KV 265's Music and the Brain Program

Neelum T. Aggarwal, MD | KV 265 | 1 Oct 2012

As I listened to KV265’s presentation of “Music and the Brain” performed at the Neurosurgical Society of America meeting, and viewed the images on the screen, I couldn't help but wonder, “What does the rest of the audience think about what they are seeing and hearing?” “Are they wondering if the pattern of brain waves seen on the screen is happening in their own brains?” “Are their brains 'lighting' up in the same or different areas than that of the musicians who are playing the music?”

As a neurologist, I typically think about these types of questions when I attend fascinating performances such as the one I saw by Paula Bressman and Rachel Miller (of harp duo Beyond Pluck). I am always amazed by the brain, its function, and how visually we can see what happens in the brain when music is listened to or being actively played. I hope that seeing the brain waves and the brain's response to music being played and heard, makes you realize how “active” your brain is even in a situation where you feel you are being a passive listener. I hope that after you saw how the various lobes of the brain —temporal, frontal, and occipital— lit up with different colors (indicating neural activity) gives you an idea of how many different areas of the brain are "recruited" through the act of "passive listening". The brain is an active organ and through the activity of inter-connected networks— sound waves, auditory nerves, brain regions— the brain becomes totally engaged in the art of creativity and musical performance.

We, at KV 265, hope that you are just as amazed at what you have seen as we are. With the performance of the Bach Toccata and Fugue in D minor performed by Beyond Pluck and a beautiful film using brain imaging created by Dr. José Francisco Salgado, KV 265 proudly announces its “Music and the Brain” program.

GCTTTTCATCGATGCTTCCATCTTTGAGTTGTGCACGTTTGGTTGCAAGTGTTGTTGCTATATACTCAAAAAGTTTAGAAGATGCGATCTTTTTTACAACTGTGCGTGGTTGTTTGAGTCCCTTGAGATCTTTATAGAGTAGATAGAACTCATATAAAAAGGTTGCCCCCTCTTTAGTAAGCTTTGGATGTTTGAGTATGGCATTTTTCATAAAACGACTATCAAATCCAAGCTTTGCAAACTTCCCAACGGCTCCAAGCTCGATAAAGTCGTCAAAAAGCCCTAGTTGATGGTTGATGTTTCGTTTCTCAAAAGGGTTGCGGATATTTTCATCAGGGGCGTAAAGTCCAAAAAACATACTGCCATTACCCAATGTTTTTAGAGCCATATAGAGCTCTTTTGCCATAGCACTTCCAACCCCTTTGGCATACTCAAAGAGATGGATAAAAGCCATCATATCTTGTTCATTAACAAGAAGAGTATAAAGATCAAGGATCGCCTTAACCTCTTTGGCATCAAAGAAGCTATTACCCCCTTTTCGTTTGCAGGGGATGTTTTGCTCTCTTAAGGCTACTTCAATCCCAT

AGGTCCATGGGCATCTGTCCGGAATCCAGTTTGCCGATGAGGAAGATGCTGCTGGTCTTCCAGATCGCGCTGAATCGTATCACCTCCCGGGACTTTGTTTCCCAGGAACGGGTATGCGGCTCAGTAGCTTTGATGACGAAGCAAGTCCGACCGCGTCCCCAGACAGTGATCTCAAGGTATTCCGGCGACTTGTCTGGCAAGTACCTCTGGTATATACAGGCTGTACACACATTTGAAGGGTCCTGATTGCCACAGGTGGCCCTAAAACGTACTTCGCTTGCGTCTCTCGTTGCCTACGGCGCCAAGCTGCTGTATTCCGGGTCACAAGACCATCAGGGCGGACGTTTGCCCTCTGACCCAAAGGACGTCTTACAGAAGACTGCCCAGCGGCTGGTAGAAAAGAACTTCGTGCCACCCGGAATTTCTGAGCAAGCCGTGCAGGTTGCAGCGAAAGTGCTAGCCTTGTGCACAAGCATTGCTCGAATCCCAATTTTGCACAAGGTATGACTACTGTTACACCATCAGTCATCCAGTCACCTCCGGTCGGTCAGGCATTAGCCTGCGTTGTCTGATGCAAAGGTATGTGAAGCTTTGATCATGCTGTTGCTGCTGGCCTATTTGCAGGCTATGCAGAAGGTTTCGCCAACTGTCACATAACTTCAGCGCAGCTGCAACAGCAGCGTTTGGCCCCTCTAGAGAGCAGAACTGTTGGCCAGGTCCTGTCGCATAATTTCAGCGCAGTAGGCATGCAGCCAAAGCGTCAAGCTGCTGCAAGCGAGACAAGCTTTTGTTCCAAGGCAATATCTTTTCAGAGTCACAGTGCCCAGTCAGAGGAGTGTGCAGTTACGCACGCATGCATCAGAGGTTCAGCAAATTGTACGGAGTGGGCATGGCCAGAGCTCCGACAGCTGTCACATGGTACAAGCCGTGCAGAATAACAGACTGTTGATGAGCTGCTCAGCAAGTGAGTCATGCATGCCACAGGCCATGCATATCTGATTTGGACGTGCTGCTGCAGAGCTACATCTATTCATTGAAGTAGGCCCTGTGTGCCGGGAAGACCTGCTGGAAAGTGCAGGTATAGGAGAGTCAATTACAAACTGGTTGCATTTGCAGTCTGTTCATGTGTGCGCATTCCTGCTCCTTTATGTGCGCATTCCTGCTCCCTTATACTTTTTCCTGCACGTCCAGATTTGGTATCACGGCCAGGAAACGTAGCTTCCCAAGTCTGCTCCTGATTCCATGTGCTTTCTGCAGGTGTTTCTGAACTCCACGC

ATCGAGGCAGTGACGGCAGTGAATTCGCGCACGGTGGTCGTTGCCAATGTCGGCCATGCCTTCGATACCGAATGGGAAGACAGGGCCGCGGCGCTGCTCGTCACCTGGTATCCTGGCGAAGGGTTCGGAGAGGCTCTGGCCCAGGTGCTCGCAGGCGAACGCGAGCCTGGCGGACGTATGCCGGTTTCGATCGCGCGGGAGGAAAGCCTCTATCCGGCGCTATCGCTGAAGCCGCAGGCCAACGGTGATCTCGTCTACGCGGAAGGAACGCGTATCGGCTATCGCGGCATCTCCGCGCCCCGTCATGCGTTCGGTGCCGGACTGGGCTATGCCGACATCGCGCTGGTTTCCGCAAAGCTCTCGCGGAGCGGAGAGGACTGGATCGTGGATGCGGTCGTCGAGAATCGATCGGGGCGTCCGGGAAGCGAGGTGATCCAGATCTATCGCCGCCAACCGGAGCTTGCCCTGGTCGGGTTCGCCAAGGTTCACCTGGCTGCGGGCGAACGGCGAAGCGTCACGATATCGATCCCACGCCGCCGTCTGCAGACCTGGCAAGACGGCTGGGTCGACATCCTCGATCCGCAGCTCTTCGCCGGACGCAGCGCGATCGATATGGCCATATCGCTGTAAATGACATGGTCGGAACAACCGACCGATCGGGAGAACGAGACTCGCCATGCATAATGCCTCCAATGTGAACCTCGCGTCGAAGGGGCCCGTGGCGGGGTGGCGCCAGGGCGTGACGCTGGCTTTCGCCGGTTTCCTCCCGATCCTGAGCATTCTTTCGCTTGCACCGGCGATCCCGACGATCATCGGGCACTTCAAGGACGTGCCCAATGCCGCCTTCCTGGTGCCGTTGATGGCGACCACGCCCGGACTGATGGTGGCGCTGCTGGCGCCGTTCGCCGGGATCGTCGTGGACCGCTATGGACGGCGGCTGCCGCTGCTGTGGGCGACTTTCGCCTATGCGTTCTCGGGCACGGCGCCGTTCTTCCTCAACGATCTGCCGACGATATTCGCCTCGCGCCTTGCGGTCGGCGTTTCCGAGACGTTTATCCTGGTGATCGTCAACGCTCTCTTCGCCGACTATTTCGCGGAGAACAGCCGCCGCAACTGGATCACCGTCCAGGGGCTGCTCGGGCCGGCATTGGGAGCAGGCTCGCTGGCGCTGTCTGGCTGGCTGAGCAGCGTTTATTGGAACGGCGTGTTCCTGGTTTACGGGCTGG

MRI scan of harpist listening to Bach

Understanding the brain is one of the most challenging frontiers of medical sciences. It is the most complex system on earth and it is at the center of what makes us different from other animals. Understanding the brain is crucial to understanding, not only how we communicate, think, reason, but understanding creativity, innovation, and finally how the brain leads to overall good health. KV 265 has been working with the Northwestern Feinberg School of Medicine, Northwestern Memorial Hospital, and the Center for Advanced Molecular Imaging (CAMI) to seek to bring together world-class researchers and musicians to investigate and harness the power of music on the brain, and to discuss ways in which scientists and musicians can work together to help early childhood development, and cognitive and aging disorders. The project further seeks to educate the general public and school children about the wonders of the brain, and the exciting research being done in the neuroscience.

To complement our “Music and the Mind“ program, Neuro Notes will discuss and highlight features of science and medical interest that is associated with creativity, music, and the brain. Through my monthly posts, I will attempt to engage you the reader, to make “neural connections” between Science, Medicine, and Music.


"Toccata and Fugue in D Minor" by Johann Sebastian Bach. A short film presented at the Executive Meeting of the Neurosurgical Society of America in Chicago, Illinois on 15 September 2012.

Edited by José Francisco Salgado with Paula E. Bressman
Photography by José Francisco Salgado, PhD
EEG by Elizabeth E. Gerard, MD
EEG processing by Mark L. Scheuer, MD at Persyst
MRI by Todd B. Parish, PhD
Music by Johann Sebastian Bach
Performed by Beyond Pluck (Paula E. Bressman and Rachel R. Miller)
Executive Producers: Anne Barlow and J. F. Salgado, KV 265

© 2012 KV 265